As Passenger Transport went to press, a Massachusetts Bay Transportation Authority (MBTA) police officer was hospitalized in stable condition with gunshot wounds while pursuing two suspects in the April 15 Boston Marathon bombing. MBTA also suspended all service as part of a region-wide request for residents to "shelter in place," in the words of Massachusetts Gov. Deval Patrick. One suspect was killed, while police continue the search for the other.
MBTA General Manager Beverly A. Scott, Ph.D., and Richard Davey, secretary and chief executive officer, Massachusetts DOT, manage the situation April 19 in the MBTA control center.
The FBI released photos of the two suspects on April 18. Published reports indicate that the suspects robbed a convenience store later that night, then shot and killed an MIT police officer as he sat in his car. The suspects later carjacked an SUV at gunpoint and headed toward Watertown, MA, with a large number of police including the MBTA officer in pursuit. Ten other officers in the chase reported that the suspects threw grenades from the window of their vehicle.
One published report stated that Boston police have taken charge of some MBTA buses as a way to move large numbers of officers.
Public Transit Agencies Respond to Boston Bombing
In the aftermath of the near the finish line of the Boston Marathon, the Massachusetts Bay Transportation Authority (MBTA) previously resumed rail service on the Green Line—except at Copley Station, which is located in the incident zone, where the agency has a “strong law enforcement presence,” with National Guard troops and state and local police joining transit system police.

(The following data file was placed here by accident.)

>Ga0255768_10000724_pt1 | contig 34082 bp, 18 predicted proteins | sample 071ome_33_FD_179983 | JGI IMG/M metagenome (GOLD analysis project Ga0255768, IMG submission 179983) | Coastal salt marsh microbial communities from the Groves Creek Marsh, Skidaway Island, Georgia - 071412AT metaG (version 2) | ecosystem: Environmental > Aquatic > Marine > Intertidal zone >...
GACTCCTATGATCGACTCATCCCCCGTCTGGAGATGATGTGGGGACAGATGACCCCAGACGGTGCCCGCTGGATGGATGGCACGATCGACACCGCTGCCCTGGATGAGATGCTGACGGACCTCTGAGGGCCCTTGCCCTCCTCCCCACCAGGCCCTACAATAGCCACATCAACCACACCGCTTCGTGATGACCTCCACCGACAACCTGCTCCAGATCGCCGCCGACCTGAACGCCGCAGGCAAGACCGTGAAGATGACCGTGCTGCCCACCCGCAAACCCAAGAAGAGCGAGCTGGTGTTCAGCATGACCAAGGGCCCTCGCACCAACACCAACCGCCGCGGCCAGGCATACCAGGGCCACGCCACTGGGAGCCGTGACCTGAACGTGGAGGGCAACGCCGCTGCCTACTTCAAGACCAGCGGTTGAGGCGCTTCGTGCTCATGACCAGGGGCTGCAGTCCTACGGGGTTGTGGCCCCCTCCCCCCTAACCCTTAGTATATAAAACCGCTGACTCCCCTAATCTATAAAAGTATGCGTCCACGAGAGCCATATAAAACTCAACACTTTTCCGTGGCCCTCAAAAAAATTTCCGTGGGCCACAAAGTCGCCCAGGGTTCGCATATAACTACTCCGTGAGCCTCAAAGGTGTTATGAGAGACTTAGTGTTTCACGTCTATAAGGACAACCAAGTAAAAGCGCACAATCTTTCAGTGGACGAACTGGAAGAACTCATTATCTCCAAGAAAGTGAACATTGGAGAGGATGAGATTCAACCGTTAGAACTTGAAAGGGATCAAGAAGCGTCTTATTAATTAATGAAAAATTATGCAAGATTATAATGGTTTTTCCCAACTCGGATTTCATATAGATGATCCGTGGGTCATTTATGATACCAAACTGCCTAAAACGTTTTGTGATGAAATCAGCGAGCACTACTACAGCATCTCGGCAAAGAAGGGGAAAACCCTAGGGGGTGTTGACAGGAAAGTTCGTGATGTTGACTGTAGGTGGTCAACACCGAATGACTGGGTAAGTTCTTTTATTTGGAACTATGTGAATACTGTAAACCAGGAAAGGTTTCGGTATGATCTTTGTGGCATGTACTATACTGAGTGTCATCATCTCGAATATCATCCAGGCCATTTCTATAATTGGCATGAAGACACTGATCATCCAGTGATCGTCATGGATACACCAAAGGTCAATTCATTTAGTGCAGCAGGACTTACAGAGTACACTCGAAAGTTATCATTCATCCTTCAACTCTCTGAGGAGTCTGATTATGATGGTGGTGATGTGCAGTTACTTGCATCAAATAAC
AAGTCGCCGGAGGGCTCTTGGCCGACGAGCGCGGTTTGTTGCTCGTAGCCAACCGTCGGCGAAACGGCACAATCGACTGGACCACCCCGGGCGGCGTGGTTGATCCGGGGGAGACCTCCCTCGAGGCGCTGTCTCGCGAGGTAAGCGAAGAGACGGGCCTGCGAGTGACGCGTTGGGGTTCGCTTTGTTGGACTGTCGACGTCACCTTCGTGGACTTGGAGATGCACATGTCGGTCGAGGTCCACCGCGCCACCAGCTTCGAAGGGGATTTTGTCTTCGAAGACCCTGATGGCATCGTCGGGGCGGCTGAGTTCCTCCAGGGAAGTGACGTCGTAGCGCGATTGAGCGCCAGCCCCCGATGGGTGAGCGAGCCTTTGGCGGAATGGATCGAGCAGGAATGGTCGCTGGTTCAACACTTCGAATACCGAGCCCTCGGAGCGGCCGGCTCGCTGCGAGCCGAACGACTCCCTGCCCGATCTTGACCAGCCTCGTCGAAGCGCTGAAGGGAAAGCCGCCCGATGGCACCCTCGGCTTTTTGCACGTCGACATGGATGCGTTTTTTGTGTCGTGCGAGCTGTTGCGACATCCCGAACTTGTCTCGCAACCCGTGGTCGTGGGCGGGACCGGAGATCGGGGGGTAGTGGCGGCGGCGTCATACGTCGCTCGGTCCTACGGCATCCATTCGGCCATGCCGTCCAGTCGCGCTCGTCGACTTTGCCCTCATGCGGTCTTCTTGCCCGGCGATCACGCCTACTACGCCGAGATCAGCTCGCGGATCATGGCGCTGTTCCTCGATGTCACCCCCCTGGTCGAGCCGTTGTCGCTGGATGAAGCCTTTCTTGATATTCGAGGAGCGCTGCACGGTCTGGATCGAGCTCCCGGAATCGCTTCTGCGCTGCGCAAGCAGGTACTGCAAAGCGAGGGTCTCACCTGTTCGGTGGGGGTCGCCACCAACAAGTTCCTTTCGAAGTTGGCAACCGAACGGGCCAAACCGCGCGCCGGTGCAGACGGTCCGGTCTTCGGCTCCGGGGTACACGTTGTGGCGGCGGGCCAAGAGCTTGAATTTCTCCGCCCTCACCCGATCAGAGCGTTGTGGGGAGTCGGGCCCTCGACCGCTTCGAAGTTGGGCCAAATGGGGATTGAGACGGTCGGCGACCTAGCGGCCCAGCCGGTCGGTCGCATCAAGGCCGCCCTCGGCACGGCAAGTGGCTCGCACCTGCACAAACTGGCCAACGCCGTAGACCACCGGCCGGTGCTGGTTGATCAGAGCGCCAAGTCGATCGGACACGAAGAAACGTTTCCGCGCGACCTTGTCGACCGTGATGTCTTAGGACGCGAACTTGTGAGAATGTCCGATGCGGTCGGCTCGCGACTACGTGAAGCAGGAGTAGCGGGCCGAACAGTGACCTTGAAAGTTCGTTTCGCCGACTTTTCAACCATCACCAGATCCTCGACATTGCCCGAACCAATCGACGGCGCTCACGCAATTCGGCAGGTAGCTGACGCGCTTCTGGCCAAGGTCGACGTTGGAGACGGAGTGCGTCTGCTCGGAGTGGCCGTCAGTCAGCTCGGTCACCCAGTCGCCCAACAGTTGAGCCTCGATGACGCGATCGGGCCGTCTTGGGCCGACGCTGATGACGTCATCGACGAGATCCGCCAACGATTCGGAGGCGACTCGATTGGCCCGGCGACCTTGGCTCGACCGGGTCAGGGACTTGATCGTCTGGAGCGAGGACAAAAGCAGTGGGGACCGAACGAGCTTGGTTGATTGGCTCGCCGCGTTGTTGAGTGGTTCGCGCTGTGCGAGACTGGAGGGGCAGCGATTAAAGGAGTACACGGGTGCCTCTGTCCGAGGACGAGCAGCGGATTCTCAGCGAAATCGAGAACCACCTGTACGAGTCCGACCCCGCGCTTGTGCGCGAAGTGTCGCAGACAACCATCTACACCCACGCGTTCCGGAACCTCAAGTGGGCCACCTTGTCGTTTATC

The agency stepped up security throughout the system and on vehicles, as did many other public transportation agencies in cities across the U.S.
Following the bombing, the New York Metropolitan Transportation Authority’s police department announced an increased police presence on the MTA Long Island Rail Road and MTA Metro-North Railroad commuter rail systems. In addition, the New York Police Department reported that it would have an additional presence in the MTA New York City Transit subway system.
New Jersey Transit Corporation (NJ Transit) said both uniformed and plainclothes NJ Transit Police officers would increase their presence throughout the system.
The Metropolitan Atlanta Rapid Transit Authority said its police department was working directly with federal, state, and local agencies to stay current with any potential threats. Its proactive measures included communication with local emergency management offices.
The Washington Metropolitan Area Transit Authority called on all day-shift police patrol officers to remain on duty through the evening rush hour to increase the security posture of the system.
Los Angeles Metro intensified patrols following the incident and reminded passengers to be aware of their surroundings. In addition, the Los Angeles County Sheriff’s Department launched a website that provides updated information on safety and security enhancements.
The San Francisco Bay Area Rapid Transit District mobilized additional officers throughout the system.